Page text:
The international community is not considering military action against Iran over its nuclear program, the European Union's foreign policy chief said Sunday as senior officials prepared to meet in London to discuss hauling the country before the U.N. Security Council. Javier Solana said he hoped united international pressure would force Tehran back into negotiations over its uranium enrichment activities.
Senior officials from Britain, France, Germany, Russia, China and the United States gather in London on Monday to discuss what action to take against Iran for removing some U.N. seals from its main uranium enrichment facility in Natanz.
The move alarmed Western nations that suspect Tehran is trying to develop the technology and infrastructure to build a nuclear bomb. Iran insists it only wants to produce electricity.
After more than two years of tense negotiations, Britain, France and Germany last week declared that talks had reached a "dead end" and called an emergency board meeting of the International Atomic Energy Agency. Backed by Washington, the three countries want Iran referred to the Security Council, which has the power to impose sanctions.
But they need the support of Russia and China, which have close commercial ties with Iran and have in the past resisted such a measure. China, which is highly dependent on Iran for oil, warned that referral would escalate the confrontation. The support of Russia, which is deeply involved in building Iranian reactors for power generation, is also uncertain. Monday's talks aim to build consensus ahead of the IAEA board meeting, expected in early February.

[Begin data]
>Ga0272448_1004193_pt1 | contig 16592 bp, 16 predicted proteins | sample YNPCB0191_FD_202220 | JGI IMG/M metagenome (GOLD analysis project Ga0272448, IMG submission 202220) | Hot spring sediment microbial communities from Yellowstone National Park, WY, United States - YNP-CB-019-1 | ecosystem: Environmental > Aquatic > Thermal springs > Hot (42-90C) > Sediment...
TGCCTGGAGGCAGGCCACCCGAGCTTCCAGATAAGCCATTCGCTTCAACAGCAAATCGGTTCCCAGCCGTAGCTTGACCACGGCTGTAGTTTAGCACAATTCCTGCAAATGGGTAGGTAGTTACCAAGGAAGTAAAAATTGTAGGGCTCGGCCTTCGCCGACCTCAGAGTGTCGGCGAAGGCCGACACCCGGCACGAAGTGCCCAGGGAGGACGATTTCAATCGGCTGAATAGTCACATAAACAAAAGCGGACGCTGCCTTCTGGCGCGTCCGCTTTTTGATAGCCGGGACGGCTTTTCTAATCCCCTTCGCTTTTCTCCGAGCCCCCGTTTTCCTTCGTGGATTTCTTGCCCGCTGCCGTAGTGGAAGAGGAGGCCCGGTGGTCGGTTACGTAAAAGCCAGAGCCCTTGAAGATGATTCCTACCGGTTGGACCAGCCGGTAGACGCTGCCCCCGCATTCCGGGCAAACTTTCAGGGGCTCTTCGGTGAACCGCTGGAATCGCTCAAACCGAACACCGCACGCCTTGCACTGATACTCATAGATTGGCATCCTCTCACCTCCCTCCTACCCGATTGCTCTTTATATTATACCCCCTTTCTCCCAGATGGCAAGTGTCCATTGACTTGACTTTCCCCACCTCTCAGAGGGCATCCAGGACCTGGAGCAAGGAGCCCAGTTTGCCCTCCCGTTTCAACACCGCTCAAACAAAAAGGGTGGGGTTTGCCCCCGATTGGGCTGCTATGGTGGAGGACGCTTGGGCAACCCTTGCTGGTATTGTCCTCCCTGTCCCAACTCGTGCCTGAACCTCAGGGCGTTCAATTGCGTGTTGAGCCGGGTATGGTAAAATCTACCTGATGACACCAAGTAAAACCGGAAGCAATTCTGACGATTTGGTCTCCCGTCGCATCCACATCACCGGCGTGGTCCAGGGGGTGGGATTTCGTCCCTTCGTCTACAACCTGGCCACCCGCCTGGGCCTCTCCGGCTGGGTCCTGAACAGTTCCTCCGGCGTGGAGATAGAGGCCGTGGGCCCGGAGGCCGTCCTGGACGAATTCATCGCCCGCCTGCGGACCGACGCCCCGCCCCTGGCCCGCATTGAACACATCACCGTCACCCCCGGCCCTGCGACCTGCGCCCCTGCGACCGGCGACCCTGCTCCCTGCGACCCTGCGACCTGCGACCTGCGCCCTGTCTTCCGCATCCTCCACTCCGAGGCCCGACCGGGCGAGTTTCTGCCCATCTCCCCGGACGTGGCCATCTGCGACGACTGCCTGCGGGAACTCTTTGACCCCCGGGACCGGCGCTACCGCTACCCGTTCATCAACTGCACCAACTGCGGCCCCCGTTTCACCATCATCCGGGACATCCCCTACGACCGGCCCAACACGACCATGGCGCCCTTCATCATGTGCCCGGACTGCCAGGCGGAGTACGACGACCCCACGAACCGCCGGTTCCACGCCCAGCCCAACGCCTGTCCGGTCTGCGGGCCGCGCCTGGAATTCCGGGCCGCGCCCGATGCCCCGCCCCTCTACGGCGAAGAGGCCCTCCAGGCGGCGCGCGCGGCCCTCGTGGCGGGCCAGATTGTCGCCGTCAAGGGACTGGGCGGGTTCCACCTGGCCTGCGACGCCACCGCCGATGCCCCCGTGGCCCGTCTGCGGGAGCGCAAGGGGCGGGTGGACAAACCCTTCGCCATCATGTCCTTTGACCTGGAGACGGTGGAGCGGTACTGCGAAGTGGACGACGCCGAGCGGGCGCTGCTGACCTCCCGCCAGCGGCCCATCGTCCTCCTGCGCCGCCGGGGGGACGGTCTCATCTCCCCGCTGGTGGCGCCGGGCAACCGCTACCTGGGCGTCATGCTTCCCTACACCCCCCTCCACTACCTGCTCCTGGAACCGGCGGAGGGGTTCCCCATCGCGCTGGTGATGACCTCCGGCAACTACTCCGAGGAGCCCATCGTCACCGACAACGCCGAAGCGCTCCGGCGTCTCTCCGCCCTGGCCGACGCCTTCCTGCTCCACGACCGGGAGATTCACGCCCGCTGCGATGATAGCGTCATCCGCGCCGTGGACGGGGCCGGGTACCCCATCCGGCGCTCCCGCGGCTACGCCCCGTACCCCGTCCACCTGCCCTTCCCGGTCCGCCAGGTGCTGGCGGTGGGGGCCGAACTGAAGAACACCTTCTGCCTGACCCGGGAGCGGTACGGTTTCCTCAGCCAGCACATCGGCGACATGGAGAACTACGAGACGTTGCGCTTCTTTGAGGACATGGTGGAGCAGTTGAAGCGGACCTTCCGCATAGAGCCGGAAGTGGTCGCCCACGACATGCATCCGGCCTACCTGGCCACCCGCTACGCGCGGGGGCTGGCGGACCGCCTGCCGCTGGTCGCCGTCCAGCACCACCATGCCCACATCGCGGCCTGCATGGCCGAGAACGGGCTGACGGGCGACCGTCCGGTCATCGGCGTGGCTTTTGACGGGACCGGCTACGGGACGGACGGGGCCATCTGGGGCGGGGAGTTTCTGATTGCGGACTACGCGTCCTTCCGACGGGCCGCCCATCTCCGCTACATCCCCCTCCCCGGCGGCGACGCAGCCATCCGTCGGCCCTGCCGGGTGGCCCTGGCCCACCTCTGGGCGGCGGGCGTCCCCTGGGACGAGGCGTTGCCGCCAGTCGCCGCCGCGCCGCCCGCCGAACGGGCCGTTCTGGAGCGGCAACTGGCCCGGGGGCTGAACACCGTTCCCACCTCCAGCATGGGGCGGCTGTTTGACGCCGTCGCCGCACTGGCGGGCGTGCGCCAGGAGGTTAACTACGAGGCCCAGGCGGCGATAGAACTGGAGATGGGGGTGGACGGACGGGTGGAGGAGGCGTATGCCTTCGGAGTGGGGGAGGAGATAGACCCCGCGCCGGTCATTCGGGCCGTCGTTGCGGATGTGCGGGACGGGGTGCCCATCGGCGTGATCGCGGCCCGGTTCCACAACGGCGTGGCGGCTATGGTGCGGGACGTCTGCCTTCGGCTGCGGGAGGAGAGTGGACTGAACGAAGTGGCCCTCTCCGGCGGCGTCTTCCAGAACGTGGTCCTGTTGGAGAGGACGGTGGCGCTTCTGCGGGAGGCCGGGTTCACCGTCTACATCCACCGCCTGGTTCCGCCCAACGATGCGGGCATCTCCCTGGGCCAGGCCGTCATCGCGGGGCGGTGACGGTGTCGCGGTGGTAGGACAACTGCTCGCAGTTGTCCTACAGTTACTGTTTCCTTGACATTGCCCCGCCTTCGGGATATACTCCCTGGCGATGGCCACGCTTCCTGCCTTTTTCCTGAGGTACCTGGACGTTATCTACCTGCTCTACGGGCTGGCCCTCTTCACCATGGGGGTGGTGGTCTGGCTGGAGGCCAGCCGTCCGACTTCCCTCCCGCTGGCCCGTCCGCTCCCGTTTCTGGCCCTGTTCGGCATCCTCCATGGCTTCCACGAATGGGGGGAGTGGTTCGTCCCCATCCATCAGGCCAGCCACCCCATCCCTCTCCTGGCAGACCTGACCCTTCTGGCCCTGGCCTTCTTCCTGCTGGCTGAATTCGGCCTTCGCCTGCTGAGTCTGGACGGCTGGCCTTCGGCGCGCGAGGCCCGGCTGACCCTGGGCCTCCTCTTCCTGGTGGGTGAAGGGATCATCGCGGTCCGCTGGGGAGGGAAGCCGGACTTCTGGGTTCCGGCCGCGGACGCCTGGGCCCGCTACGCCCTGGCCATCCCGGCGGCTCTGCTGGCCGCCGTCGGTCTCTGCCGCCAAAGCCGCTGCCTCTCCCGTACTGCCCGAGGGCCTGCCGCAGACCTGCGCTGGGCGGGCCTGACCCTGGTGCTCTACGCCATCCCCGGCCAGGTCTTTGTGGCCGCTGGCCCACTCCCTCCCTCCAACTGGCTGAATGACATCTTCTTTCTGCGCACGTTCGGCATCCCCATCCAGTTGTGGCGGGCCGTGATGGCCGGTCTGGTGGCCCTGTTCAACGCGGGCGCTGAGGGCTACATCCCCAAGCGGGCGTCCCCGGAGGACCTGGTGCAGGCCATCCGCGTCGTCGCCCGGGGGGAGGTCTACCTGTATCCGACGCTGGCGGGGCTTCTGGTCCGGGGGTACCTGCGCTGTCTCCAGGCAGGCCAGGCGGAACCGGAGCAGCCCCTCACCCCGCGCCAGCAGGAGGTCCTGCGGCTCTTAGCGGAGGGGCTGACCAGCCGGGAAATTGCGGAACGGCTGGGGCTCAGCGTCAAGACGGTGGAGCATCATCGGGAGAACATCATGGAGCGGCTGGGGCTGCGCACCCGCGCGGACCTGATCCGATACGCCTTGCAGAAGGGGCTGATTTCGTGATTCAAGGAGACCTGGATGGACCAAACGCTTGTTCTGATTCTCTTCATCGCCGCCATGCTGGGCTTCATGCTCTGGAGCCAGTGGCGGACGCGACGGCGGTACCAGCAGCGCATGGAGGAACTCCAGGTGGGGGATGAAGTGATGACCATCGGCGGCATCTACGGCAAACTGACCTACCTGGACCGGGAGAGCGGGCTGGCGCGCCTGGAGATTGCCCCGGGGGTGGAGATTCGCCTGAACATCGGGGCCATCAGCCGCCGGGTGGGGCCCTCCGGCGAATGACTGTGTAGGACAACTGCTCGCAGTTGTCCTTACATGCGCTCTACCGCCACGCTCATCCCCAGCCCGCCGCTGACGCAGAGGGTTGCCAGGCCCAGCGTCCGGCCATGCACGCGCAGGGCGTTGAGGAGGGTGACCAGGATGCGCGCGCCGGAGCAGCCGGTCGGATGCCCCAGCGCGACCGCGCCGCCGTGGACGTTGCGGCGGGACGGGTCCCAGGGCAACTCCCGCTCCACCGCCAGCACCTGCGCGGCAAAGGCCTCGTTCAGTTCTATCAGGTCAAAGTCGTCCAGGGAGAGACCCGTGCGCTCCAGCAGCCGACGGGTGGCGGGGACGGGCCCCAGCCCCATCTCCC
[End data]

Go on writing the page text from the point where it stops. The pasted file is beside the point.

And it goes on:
Belgian Foreign Minister Karel De Gucht, whose country holds a seat on the IAEA board of governors, said he backed referral to the Security Council, the AP reported.
"In the coming weeks serious efforts will be undertaken with Russia and China to persuade them that some sort of action is needed," he said on VRT television Sunday.
Solana called on Iran to prove to the international community that its program was peaceful. Pressured on whether the West may threaten military action in the future if Iran remained defiant, Solana said: "I hope very much that way before we have to take a decision like that, the Iranians will feel isolated in the international community and it is much better for them to return to the table," said Solana, in an interview with British ITV television.
Solana said he hoped Tehran would not end cooperation with the IAEA, as it has threatened to do if referred to the Security Council, saying that would be a "tremendous breach of confidence and trust."
With the backing of Russia and China uncertain, European diplomats have been unwilling to talk publicly about what sanctions could be imposed in Tehran. Economic sanctions targeting oil and gas exports are thought unlikely. Iran is OPEC's second-largest producer and preventing it from doing business could disrupt the world's energy markets, the AP reported.
A European diplomat, who spoke on condition of anonymity because of the sensitivity of the topic, said the Security Council was more likely to initially pass a resolution recognizing the danger of nuclear proliferation in Iran, in a symbolic show of international unity.